By Prachi Pinglay
BBC News, Mumbai
Friends of child actors Rubina Ali and Azharuddin Ismail celebrate in Mumbai
"Jai ho!" (Victory!) was the refrain in the congested by-lanes of Garibnagar, the colony where Slumdog Millionaire child actors Rubina Ali and Azharuddin Ismail live.
Neighbours and relatives in the colony, which runs parallel to railway tracks in a western suburb of Mumbai (Bombay), had been wide awake and buzzing from 0400 local time (2330 GMT Sunday) for the Oscar awards ceremony.
Munni Qureshi, Rubina's mother, said she was waiting for her daughter to return from Los Angeles. "I will go to the airport with a band of musicians and greet her. We are so happy for the children."
Farha and Dilshaad, her neighbours, had not eaten since last night - part of a fast in hope of success at the Academy Awards.
"We decided we'd eat only after all the awards are announced. Now we will celebrate and have breakfast. We prayed that Rubina would get success," beamed Dilshaad as she welcomed reporters into her house.
Rubina's friends have learned to dance to numbers like Jai Ho (AR Rahman's Oscar-winning song) and Ringa Ringa, and were happy to repeat their moves for the cameras.
"I can also dance, Rubina is my friend," repeated Muskaan.
Good and lucky
In a tiny 3m by 3m (10-foot by 10-foot) room belonging to her uncle, a large flat TV screen is the only reminder of the recent success tasted by Rubina's family.
Rubina's parents' house is at the end of the lane, where people stream in and out to congratulate them.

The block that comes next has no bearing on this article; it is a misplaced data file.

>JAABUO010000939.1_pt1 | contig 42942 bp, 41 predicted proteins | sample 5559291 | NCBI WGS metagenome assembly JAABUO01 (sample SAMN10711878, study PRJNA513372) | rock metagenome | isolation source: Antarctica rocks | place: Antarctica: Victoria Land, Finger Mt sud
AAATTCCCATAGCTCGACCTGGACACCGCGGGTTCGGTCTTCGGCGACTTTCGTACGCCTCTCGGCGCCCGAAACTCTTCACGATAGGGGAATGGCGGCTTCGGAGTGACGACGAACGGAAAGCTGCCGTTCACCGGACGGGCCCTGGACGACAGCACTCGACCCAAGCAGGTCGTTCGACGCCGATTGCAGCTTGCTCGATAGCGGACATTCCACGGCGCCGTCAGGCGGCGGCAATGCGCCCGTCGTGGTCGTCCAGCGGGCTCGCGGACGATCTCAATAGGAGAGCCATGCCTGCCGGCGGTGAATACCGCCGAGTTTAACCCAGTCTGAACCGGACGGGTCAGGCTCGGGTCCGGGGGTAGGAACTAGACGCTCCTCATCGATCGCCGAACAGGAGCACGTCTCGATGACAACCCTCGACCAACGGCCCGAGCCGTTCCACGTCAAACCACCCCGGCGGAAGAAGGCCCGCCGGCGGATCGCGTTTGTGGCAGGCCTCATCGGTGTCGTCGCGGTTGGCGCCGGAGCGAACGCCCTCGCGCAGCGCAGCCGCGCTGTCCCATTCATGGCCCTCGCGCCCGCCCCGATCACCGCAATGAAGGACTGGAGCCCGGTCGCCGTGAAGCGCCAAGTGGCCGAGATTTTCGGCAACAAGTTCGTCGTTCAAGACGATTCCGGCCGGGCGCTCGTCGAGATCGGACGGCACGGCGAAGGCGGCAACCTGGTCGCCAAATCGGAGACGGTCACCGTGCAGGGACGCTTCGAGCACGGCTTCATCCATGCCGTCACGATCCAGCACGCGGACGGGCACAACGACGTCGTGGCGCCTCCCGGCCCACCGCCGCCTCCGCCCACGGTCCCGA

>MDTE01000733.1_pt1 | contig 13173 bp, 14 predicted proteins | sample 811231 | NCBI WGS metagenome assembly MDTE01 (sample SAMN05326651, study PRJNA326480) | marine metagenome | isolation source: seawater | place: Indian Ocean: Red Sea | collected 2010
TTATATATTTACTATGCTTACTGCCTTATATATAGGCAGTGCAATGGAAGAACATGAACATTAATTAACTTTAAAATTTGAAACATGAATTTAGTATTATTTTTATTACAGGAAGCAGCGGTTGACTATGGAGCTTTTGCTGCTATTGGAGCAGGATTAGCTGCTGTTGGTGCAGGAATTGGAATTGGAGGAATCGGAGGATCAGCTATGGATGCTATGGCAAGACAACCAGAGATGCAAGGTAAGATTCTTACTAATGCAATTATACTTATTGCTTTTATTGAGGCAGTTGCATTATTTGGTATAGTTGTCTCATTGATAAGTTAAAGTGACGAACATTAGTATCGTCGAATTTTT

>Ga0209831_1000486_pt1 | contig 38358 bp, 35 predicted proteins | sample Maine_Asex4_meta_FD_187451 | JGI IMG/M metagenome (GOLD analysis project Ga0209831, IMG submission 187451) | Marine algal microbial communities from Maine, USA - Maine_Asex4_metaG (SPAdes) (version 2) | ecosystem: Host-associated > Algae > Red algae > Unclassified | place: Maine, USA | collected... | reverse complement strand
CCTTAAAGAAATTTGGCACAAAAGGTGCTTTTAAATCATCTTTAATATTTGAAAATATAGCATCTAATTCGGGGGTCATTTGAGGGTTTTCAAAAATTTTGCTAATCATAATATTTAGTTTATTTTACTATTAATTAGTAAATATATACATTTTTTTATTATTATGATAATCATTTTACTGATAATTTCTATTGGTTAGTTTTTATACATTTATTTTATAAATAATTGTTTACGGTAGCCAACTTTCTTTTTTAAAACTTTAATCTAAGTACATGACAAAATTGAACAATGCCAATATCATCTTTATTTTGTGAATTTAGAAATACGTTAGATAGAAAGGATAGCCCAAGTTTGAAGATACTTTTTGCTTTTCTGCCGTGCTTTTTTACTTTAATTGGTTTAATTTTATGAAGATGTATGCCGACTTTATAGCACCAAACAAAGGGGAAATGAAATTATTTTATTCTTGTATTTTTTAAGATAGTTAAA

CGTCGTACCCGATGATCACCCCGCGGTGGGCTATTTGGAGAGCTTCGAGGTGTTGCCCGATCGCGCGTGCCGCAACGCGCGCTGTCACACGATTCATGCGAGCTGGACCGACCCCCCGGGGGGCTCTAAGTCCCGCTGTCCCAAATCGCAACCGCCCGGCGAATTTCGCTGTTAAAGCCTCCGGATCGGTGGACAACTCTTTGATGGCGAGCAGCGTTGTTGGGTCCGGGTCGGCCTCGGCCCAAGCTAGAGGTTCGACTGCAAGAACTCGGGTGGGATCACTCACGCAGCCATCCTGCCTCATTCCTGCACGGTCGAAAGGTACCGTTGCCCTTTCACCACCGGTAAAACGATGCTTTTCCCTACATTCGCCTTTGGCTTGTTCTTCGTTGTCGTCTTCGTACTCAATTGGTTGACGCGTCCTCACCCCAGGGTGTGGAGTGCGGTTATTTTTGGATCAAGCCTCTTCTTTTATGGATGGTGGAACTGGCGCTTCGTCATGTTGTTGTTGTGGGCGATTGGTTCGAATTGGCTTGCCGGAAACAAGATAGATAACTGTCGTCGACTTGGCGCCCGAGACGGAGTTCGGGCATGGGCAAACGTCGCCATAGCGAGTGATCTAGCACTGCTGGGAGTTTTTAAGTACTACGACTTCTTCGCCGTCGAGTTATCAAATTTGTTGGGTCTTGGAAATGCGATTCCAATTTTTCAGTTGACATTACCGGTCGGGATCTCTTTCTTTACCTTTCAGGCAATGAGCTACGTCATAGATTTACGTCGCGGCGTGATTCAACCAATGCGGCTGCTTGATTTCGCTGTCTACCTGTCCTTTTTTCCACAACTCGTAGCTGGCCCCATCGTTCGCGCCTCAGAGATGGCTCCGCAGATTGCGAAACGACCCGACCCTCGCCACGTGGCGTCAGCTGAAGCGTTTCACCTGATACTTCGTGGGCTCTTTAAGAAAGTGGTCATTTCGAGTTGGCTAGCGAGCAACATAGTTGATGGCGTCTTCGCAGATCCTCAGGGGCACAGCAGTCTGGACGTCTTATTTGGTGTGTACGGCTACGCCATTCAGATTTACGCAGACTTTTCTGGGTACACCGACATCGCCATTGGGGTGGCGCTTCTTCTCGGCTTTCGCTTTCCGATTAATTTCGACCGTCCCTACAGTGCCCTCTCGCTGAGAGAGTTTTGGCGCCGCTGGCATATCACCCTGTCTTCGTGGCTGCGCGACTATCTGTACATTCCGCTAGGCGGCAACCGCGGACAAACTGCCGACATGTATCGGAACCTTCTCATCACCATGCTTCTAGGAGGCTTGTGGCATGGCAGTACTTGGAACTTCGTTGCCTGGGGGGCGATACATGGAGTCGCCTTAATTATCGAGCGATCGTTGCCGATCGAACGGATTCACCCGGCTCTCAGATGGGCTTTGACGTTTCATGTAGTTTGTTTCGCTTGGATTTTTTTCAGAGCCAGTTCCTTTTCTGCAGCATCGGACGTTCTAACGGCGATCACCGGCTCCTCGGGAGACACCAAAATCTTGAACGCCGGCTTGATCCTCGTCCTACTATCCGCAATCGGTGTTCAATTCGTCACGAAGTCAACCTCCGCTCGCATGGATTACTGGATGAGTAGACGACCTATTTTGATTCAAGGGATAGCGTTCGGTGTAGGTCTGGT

Mohsin, her cousin, watches the grainy screen intently and looks downward as every nomination with a kissing scene is shown. The women animatedly discuss new clothes for Azhar and Rubina.
Pervez Ahmed, who took Rubina and Azhar to the auditions of Slumdog Millionaire, said the children were very good as well as lucky.
"I have been taking children from these areas for shooting for nearly 20 years and have even worked for big commercial films but this is extraordinary. Even some of the biggest stars have not been able to go to the Oscars."
People went about their morning chores, washing and cleaning outside their hutments, but most still had their televisions tuned to the Oscars. Neighbours insisted the children should pursue their success and continue to act.
The colony in Mumbai was up very early for the Oscar ceremony
There were conversations about the story of the film (many are yet to watch it), the actual meaning of the word Slumdog (there have been some protests in India that the term is derogatory) and the possibility of improving their lives.
And the media had amassed to hear the tales.
Reporters were everywhere where any details of the children and their families could be taken down.
Some residents complained about the chaotic scenes as journalists ran from house to house, and the odd scuffle ensued.
But still the celebrations continued, as the noise of the rush hour, of trains passing by and of traffic snarls cranked up.
Muzammil, one youngster who works in a nearby textile unit, mused on the rags-to-riches tale.
"Even if all of us worked for 20 years we would not be able to achieve this. We feel happy that two little children who live such difficult lives in Garibnagar have been given such an honour.
"That is why so many people stopped work today - to watch our stars on TV."